FIG. 2 is a sectional view of an apparatus of a preferred embodiment of the present invention used for heating the neck section of the container;
FIG. 3 is a partially broken section of an apparatus of another preferred embodiment of the present invention used for heating the neck section of the container;
FIG. 4 is a partially broken section of the container according to the present invention having an end portion of its neck section blushed and crystallized;
FIG. 5 is a front view of an apparatus for heating only an end portion of the neck section of the container;
FIG. 6A is a partially broken section of a preformed piece having its bottom center blushed and crystallized, and FIG. 6B is a partially broken section of a container obtained by biaxial orientation blow-molding the preformed piece of FIG. 6A;
FIG. 7A is a partially broken section of a preformed piece having its bottom periphery blushed and crystallized and FIG. 7B is a partially broken section of a container obtained by biaxial orientation blow-molding the preformed piece of FIG. 7A;
FIG. 8A is a partially broken section of a preformed piece which is blushed and crystallized wholly from the periphery to the center of its bottom, and FIG. 8B is a partially broken section obtained by biaxial orientation blow-molding the preformed piece of FIG. 8A.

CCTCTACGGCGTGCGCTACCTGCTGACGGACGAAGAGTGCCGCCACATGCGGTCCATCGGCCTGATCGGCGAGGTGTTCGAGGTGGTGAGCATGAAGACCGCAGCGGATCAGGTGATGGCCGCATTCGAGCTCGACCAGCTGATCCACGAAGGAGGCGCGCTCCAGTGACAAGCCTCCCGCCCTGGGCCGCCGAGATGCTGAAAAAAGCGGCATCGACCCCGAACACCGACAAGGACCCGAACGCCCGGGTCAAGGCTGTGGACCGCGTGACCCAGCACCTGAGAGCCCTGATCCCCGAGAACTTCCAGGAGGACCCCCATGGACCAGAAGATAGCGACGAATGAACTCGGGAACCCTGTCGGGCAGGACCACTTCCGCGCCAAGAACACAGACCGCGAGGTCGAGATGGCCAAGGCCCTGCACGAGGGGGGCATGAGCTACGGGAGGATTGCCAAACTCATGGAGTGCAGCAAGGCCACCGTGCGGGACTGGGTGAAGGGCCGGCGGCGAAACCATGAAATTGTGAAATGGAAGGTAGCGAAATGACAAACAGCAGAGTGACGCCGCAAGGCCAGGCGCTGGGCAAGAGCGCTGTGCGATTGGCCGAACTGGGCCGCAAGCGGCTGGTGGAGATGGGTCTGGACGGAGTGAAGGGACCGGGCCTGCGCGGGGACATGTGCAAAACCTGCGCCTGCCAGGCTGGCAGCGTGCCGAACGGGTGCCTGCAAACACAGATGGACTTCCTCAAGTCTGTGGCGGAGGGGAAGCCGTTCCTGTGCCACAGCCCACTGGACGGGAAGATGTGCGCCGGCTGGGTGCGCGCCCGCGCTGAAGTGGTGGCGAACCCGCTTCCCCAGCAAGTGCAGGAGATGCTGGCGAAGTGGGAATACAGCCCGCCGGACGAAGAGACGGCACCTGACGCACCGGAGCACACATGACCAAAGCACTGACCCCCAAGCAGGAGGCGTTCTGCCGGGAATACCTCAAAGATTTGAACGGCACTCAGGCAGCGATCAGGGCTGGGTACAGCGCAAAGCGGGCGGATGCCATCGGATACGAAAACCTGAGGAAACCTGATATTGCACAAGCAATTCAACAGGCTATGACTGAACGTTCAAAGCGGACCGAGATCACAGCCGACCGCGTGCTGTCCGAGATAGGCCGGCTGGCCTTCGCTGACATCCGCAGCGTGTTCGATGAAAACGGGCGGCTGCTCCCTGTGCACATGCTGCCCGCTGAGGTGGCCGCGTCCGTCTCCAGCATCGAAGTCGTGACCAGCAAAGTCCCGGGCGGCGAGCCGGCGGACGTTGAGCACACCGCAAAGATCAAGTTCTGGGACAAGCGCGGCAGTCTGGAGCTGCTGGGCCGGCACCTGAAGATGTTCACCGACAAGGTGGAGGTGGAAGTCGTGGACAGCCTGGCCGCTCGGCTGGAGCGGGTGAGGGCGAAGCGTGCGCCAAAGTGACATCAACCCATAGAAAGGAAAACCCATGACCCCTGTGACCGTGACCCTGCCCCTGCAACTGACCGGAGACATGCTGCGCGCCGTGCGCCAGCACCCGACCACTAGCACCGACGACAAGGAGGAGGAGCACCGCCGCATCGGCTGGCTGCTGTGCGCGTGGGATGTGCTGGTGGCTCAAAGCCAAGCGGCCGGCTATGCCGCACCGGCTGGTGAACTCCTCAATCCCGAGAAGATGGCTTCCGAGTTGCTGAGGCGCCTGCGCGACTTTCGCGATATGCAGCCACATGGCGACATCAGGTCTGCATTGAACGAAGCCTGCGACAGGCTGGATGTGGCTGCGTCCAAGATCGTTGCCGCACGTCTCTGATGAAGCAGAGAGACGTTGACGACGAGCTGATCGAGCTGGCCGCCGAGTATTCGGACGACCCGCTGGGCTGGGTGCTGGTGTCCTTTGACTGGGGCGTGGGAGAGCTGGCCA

Referring now to the drawings, especially to FIG. 1, the reference numeral 10 denotes a hollow bottle-shaped container having a threaded neck section 11, a body section comprising a shoulder section 12 and cylindrical section 13, and bottom section 14. The container 10 is obtained by heating a preformed piece of polyethylene terephthalate and, in a mold, orienting the same first in the longitudinal direction and then blowing air thereinto to orient the same in the lateral direction. The shoulder, cylindrical and bottom sections of the container 10 of FIG. 1 which are biaxially oriented are transparent, but the neck section 11 with a higher density of spherulite texture shows a milky white color. Such a higher density of spherulite texture is attained by subjecting the neck section 11 to heating and subsequent annealing. Of course, the container may be produced in other colors by methods known to those of ordinary skill in the art.
Containers of biaxially oriented-blow molded polyethylene terephthalate resin are sometimes heat-set at a temperature somewhat above the softening point of the resin to improve their thermal resistance. In such a heat-setting process, the container body is appropriately held by a mold or like means to prevent thermal deformation. However, even with this protection, the neck section may often be deformed by heat to lose dimensional accuracy. Therefore, the neck section is blushed and crystallized prior to heat-setting to improve its dimensional stability.
Various means may be devised for blushing and crystallizing the neck section 11 of the container 10, as exemplified by the preferred embodiment according to the present invention shown in FIG. 2.